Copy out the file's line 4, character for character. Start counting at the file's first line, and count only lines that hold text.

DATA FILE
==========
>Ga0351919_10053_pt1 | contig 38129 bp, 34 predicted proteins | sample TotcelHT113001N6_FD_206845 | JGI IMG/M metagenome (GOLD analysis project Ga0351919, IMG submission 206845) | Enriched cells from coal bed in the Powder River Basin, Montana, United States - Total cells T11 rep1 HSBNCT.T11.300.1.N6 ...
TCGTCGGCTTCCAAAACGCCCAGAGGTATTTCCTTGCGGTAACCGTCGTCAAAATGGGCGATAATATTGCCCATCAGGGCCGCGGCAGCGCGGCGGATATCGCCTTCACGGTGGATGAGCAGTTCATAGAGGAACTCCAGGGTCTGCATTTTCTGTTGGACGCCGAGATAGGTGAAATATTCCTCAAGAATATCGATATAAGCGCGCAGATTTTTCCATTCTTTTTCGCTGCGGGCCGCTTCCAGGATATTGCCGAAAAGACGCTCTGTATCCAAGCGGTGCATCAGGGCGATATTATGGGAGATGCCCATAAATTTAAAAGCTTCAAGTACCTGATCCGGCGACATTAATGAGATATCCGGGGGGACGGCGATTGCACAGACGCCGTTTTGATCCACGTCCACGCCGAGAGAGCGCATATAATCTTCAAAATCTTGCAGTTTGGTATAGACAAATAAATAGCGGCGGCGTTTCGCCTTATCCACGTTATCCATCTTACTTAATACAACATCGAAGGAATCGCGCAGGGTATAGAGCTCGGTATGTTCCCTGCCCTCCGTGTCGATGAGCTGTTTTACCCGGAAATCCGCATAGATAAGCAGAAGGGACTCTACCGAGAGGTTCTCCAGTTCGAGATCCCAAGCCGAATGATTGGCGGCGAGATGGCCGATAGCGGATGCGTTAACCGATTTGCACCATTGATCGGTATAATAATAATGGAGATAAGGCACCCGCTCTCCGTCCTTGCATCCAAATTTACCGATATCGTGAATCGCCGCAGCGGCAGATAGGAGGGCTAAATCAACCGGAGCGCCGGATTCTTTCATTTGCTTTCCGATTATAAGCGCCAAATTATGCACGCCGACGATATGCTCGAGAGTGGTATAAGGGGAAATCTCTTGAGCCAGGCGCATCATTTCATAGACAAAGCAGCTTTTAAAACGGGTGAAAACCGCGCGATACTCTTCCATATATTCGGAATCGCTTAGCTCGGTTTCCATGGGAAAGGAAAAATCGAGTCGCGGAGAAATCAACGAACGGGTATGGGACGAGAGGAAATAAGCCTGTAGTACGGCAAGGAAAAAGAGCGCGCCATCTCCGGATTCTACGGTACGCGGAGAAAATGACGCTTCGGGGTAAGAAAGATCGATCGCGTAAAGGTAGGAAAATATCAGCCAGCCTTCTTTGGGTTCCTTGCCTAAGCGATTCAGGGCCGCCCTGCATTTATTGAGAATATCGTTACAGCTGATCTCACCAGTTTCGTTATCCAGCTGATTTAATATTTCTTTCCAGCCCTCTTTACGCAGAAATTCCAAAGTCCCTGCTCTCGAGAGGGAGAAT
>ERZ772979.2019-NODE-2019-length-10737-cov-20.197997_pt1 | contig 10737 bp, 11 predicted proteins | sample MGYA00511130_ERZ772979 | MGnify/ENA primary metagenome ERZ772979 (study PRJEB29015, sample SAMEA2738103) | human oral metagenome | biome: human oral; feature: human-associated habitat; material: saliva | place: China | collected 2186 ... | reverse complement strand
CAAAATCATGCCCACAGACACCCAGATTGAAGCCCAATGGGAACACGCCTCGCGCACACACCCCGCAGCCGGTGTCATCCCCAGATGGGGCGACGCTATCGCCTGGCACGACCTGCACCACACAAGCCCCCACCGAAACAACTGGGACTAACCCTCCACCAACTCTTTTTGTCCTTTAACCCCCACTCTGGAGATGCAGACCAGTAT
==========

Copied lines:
CAAAATCATGCCCACAGACACCCAGATTGAAGCCCAATGGGAACACGCCTCGCGCACACACCCCGCAGCCGGTGTCATCCCCAGATGGGGCGACGCTATCGCCTGGCACGACCTGCACCACACAAGCCCCCACCGAAACAACTGGGACTAACCCTCCACCAACTCTTTTTGTCCTTTAACCCCCACTCTGGAGATGCAGACCAGTAT